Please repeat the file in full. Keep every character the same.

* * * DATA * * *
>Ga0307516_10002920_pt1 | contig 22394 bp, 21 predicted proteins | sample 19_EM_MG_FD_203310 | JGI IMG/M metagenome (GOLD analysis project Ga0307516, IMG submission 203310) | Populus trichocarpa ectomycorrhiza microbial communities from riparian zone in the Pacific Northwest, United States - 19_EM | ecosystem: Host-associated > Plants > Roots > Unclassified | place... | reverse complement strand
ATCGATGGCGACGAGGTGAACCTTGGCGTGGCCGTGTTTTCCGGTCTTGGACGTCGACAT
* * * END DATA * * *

>Ga0307516_10002920_pt1 | contig 22394 bp, 21 predicted proteins | sample 19_EM_MG_FD_203310 | JGI IMG/M metagenome (GOLD analysis project Ga0307516, IMG submission 203310) | Populus trichocarpa ectomycorrhiza microbial communities from riparian zone in the Pacific Northwest, United States - 19_EM | ecosystem: Host-associated > Plants > Roots > Unclassified | place... | reverse complement strand
ATCGATGGCGACGAGGTGAACCTTGGCGTGGCCGTGTTTTCCGGTCTTGGACGTCGACAT